Nearly three years after civil society groups challenged Kenya’s Anti-Counterfeit Act of 2008, which threatened access to lifesaving generic medicines by confusing “generic” with substandard and fake medicines, Kenya's High Court has found the act to be unconstitutional.
On April 20, 2012, Kenya’s High Court ruled that the act violates the right to life, human dignity, and health, as outlined in the Constitution of Kenya, and that intellectual property rights should not override these fundamental rights. The court further ordered Kenya’s Parliament to review the act and to remove ambiguities that could result in arbitrary seizures of generic medicines under the pretext of counterfeits. The case, which was filed by three people living with HIV, argued that the act could destabilize a legitimate supply of low-cost generic medicines, including antiretroviral treatments.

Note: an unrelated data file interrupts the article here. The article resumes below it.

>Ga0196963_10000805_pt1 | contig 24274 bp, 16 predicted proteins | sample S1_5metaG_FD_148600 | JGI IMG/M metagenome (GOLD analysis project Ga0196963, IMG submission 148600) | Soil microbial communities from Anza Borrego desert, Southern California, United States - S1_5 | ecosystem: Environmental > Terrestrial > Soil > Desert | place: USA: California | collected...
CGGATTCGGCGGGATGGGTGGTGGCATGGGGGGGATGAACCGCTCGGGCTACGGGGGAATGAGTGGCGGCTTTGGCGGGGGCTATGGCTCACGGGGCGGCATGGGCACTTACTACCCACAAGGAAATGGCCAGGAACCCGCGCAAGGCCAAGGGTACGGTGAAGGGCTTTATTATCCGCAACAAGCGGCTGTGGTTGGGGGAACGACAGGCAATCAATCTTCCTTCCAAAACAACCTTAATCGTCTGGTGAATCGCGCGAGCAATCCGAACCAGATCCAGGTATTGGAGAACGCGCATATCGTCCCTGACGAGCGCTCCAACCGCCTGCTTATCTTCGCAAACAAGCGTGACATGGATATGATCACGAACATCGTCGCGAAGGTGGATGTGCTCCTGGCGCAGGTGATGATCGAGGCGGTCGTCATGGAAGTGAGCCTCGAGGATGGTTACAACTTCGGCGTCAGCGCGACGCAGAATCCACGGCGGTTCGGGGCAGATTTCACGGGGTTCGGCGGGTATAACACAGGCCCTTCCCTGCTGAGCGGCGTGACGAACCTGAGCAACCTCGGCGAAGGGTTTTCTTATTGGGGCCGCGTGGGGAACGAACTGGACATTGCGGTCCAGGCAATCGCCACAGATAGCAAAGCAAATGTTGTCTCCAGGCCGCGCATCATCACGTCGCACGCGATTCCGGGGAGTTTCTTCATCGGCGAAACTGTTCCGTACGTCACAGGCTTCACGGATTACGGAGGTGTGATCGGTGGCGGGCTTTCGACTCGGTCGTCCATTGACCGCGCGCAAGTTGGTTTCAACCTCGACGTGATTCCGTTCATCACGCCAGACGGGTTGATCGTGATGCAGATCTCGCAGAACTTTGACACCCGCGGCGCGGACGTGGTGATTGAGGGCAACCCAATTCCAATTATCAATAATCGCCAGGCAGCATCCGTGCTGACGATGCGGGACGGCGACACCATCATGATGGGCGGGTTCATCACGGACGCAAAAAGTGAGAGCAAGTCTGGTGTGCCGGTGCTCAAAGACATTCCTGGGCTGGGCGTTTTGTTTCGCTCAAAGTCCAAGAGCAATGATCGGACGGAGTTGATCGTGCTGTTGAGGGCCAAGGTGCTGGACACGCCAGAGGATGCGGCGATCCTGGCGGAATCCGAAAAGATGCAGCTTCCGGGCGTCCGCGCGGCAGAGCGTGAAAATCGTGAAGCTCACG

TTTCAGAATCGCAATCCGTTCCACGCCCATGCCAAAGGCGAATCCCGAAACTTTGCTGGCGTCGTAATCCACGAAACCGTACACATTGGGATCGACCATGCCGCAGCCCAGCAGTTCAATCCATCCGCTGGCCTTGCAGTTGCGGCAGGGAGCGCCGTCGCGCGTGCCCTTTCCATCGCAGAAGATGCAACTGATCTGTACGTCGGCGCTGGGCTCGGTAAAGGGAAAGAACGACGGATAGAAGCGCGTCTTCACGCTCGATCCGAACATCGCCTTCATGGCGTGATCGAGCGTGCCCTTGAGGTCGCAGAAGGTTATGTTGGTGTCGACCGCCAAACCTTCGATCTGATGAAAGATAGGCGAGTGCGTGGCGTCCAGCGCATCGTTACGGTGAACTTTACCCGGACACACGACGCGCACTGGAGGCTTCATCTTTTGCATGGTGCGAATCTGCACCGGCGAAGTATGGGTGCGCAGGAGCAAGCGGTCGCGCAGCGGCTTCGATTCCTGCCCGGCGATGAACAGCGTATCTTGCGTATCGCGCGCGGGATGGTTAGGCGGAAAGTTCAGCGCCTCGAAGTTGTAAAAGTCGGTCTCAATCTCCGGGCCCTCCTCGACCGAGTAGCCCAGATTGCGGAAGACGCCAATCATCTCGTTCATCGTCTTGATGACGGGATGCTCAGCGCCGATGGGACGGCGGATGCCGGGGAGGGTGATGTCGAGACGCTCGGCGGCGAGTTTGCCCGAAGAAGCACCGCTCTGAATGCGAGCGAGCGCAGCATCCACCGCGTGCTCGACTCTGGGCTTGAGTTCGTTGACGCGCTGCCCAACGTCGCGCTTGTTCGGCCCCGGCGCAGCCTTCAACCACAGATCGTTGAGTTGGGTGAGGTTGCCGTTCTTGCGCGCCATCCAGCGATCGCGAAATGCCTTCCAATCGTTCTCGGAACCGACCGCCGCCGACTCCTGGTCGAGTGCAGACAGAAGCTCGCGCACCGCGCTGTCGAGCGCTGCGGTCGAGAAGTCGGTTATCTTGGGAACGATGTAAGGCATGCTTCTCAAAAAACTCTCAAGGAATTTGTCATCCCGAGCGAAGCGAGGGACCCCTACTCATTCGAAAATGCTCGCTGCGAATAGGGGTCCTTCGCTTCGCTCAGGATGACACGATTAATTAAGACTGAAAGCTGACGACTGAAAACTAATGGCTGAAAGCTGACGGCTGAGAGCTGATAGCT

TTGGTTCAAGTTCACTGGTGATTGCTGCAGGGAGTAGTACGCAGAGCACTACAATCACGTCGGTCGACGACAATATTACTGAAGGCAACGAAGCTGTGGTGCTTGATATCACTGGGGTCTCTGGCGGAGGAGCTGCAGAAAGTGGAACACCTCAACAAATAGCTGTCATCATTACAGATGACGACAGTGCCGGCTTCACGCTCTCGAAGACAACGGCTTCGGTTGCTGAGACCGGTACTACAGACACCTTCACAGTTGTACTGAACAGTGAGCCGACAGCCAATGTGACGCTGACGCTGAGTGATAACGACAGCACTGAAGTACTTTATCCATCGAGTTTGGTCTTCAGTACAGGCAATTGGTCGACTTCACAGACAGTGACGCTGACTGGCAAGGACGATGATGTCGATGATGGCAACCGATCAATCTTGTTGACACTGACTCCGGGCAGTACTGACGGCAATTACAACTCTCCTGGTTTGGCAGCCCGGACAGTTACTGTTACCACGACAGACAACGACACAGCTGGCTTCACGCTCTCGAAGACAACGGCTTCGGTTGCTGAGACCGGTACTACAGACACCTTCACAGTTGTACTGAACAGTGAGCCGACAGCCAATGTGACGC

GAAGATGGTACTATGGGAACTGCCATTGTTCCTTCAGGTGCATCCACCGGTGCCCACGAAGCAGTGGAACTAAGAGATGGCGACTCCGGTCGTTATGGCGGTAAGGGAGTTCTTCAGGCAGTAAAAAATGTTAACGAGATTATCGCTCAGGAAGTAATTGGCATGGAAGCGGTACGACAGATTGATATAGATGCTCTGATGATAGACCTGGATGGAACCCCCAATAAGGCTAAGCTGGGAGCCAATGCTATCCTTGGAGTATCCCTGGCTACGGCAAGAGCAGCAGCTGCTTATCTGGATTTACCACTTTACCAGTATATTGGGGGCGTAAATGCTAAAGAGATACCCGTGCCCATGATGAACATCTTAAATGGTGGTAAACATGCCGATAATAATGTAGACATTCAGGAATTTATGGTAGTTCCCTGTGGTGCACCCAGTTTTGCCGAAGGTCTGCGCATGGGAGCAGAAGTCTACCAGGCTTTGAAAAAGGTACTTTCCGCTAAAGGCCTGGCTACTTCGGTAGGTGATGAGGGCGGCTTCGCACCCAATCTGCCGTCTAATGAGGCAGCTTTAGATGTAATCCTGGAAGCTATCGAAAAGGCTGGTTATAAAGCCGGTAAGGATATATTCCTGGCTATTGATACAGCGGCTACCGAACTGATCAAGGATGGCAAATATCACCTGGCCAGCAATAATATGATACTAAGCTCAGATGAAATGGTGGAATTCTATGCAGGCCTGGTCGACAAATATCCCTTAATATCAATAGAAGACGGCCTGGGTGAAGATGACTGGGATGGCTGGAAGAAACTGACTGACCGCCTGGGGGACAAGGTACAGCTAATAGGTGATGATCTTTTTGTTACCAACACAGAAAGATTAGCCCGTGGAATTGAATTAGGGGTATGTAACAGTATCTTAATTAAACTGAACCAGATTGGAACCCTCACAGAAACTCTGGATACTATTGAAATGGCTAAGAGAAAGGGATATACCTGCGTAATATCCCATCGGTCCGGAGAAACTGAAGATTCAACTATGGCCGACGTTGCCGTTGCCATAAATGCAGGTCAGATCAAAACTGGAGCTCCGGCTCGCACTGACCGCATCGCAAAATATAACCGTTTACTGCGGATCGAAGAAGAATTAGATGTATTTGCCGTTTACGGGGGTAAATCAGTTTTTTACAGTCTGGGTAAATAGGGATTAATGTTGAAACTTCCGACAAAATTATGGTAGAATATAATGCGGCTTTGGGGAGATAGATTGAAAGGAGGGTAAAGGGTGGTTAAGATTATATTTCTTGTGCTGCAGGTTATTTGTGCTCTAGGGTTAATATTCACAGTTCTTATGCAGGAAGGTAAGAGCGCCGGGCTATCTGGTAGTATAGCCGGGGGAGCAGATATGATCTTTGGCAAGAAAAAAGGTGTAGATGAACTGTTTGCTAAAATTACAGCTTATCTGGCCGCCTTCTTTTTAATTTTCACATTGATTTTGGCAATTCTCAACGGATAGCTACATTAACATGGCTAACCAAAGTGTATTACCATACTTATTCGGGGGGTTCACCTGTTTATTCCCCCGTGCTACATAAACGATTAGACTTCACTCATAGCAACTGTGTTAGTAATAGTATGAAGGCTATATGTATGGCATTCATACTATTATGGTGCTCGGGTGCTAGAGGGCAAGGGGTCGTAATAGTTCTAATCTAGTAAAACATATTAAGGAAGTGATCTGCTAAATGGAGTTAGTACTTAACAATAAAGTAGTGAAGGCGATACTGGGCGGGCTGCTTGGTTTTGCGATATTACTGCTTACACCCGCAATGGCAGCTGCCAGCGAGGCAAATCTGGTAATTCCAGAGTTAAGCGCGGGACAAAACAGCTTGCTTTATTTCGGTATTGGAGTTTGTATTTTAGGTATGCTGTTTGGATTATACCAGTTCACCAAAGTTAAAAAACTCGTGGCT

In her ruling, Judge Mumbi Ngugi said that "the Act is vague and could undermine access to affordable generic medicines since [it] failed to clearly distinguish between counterfeit and generic medicines."
This is a great success for the access to medicines movement in general, and for the activists supported by the Public Health Program’s Access to Essential Medicines Initiative and the Open Society Initiative for Eastern Africa in particular, who have worked tirelessly to campaign to reduce stock-outs of essential medicines and safeguard access to generic medicines in East Africa.
More information, including a PDF of the full judgment, is available on the Kenya Legal and Ethical Issues Network on HIV/AIDS website.